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Different samples, different results? How sampling techniques affect the results of field experiments on ethnic discrimination

Katrin Auspurg, Andreas Schneck and Fabian Thiel

EconStor Open Access Articles and Book Chapters, 2020

Abstract: This paper explores a possible sampling bias in field experiments through a unique combination of a large-scale field experiment on ethnic discrimination in the German rental housing market (N = 2,992 tested apartments) and data on the internet housing market where the apartments were sampled from (observation of the whole platform for about one year). Up to now, most field experiments sampled on the level of suppliers (not apartments) and selected the tested suppliers within a short field period (point sampling). This probably led to an over-representation of small suppliers and apartments that had already been advertised for a long time, resulting in an under-representation of large suppliers and new vacancies. We analyze how both issues affect the measurement of ethnic discrimination and its underlying mechanisms. With our case study on the German housing market, we first observed the expected sampling bias: There was a strong over-sampling of small suppliers and apartments already offered for a long time. Second, this bias was found to have only little impact on the descriptive result of substantial discrimination against Turkish applicants. There was only a slight tendency that discrimination was higher for small suppliers and offers advertised for a relatively short time (i.e. new vacancies). Overall, we conclude that evidence on ethnic discrimination and its underlying risk factors is remarkably robust to the used sampling technique. Although there were no indications of a severe bias, our market data illustrate opportunities to test the effects of market conditions that often remained unnoticed.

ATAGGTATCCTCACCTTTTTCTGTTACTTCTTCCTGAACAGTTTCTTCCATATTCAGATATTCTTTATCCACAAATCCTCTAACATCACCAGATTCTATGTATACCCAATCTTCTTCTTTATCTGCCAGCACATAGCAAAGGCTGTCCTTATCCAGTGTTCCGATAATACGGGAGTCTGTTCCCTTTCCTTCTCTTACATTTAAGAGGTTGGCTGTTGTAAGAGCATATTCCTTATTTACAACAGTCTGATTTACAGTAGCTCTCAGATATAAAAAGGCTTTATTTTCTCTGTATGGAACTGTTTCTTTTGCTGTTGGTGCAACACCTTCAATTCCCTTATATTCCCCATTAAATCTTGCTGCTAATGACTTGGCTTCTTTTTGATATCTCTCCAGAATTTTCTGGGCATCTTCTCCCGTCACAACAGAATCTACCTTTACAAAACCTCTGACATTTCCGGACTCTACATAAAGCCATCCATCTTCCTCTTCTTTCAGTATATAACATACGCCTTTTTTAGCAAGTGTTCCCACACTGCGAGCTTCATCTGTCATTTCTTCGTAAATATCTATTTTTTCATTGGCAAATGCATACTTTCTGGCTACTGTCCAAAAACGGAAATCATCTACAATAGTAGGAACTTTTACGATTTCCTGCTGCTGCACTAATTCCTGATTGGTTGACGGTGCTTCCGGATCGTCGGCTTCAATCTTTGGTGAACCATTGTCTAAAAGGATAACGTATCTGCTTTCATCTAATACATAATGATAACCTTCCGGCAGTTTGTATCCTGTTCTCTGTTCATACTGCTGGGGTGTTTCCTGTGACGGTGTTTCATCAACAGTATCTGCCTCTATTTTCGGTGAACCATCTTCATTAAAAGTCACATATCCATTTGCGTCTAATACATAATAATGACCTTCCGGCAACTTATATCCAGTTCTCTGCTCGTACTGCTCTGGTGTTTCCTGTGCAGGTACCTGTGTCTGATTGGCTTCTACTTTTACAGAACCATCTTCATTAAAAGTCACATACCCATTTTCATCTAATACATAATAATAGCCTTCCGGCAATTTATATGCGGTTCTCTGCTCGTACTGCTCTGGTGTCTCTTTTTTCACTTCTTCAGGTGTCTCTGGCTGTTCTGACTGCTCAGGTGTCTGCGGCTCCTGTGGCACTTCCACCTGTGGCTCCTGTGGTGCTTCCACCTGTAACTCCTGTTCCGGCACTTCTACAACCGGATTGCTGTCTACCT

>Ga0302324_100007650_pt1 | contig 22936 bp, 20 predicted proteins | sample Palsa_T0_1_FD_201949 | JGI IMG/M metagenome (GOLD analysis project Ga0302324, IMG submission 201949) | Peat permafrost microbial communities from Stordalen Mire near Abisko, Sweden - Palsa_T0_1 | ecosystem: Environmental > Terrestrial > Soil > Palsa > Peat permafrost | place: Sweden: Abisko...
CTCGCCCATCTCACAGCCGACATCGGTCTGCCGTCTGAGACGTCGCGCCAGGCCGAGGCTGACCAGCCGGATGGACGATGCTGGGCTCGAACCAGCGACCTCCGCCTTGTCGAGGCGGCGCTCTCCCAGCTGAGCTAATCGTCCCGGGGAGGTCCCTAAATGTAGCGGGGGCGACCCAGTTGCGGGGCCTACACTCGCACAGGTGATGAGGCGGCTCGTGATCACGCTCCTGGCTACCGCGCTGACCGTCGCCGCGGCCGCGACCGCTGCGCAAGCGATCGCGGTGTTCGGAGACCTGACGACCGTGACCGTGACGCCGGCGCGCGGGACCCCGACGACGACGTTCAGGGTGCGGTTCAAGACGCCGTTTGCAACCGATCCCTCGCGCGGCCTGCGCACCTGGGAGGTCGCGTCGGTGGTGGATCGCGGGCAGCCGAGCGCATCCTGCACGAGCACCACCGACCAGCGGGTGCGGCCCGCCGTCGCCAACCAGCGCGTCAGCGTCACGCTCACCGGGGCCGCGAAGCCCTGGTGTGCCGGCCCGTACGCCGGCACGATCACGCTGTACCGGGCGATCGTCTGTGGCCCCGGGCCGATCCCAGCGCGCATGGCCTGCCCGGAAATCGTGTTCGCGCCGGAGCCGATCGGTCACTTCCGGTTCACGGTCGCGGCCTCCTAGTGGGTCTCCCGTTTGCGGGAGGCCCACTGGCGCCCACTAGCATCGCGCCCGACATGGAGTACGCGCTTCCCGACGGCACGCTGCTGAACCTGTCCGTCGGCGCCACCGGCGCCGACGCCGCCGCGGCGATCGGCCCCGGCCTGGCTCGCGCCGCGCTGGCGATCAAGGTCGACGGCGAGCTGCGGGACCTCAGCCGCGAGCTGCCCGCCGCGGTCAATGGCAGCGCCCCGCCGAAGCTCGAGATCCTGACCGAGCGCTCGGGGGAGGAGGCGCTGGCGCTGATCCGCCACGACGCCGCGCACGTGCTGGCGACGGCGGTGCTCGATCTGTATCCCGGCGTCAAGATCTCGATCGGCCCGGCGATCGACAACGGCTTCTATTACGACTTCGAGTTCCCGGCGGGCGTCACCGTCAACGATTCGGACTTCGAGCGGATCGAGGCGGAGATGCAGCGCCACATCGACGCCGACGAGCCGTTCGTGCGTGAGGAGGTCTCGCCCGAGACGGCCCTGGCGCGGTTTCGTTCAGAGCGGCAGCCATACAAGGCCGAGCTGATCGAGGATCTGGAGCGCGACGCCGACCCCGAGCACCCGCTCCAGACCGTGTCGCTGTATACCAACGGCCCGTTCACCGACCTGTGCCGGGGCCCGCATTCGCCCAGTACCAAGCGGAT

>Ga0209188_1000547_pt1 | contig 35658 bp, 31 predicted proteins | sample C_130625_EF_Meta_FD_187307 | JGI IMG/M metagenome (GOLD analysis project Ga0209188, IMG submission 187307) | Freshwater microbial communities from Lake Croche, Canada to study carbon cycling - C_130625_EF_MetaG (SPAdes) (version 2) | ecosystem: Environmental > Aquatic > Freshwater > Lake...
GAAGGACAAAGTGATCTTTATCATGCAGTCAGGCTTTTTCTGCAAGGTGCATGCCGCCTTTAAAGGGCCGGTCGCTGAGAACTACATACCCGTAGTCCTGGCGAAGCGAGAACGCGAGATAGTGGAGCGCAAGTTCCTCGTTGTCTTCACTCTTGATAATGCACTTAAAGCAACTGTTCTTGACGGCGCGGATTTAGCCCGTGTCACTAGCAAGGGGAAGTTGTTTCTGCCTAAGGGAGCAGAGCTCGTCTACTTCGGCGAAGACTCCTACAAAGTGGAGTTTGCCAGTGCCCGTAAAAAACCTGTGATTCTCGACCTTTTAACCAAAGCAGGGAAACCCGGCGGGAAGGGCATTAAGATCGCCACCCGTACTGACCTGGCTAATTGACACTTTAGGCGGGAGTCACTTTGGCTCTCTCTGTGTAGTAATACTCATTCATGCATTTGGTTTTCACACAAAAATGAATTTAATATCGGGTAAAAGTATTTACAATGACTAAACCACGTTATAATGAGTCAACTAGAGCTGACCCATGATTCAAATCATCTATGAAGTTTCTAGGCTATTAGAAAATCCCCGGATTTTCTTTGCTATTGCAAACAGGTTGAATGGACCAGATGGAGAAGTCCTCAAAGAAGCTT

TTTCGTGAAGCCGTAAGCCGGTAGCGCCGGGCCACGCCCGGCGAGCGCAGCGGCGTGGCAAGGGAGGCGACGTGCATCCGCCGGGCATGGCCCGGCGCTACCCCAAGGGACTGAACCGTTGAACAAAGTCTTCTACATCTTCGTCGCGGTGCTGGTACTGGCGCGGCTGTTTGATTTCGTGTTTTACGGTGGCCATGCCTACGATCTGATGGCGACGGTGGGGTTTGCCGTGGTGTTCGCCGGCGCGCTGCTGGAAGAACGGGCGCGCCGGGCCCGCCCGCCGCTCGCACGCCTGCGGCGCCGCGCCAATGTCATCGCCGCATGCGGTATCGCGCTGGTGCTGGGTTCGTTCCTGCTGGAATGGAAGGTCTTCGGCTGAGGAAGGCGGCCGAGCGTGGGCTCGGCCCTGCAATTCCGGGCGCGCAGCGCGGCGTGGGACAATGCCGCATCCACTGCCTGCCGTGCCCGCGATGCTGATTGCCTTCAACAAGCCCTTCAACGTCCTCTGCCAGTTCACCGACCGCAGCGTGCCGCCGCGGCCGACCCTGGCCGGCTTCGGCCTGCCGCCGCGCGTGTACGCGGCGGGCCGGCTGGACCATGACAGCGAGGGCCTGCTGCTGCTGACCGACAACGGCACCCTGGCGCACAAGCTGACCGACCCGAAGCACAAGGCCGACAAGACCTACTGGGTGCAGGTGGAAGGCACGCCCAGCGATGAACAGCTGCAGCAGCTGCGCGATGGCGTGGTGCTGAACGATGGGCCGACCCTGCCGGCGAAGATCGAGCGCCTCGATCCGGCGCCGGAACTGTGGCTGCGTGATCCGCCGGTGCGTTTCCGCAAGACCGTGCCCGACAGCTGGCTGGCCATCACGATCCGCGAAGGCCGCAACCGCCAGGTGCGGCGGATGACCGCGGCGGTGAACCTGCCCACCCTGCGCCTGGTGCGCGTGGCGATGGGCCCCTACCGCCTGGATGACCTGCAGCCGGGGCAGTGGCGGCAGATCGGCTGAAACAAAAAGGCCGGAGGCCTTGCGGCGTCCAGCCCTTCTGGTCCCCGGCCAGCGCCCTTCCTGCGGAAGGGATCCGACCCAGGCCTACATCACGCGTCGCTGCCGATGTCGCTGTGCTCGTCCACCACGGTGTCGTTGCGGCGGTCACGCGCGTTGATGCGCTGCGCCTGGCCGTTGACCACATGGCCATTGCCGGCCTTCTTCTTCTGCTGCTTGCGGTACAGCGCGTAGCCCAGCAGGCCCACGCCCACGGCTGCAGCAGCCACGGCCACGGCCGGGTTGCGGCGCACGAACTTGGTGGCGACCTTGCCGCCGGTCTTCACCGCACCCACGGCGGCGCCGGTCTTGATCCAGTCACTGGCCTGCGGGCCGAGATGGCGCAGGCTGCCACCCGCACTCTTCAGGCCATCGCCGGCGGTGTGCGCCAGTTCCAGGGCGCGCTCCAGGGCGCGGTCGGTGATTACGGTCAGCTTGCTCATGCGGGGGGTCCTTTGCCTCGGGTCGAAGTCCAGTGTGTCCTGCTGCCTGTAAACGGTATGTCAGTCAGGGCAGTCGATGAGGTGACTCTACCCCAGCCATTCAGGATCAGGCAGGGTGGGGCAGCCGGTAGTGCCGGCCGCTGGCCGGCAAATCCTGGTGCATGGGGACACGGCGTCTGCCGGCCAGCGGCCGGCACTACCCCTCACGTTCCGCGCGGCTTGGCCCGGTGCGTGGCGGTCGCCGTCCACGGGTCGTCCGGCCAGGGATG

Keywords: Field experiment; Ethnic discrimination; Housing market; External validity; Sampling bias; Length bias; Market conditions (search for similar items in EconPapers)
JEL-codes: C83 C93 J15 R39 (search for similar items in EconPapers)
Date: 2020
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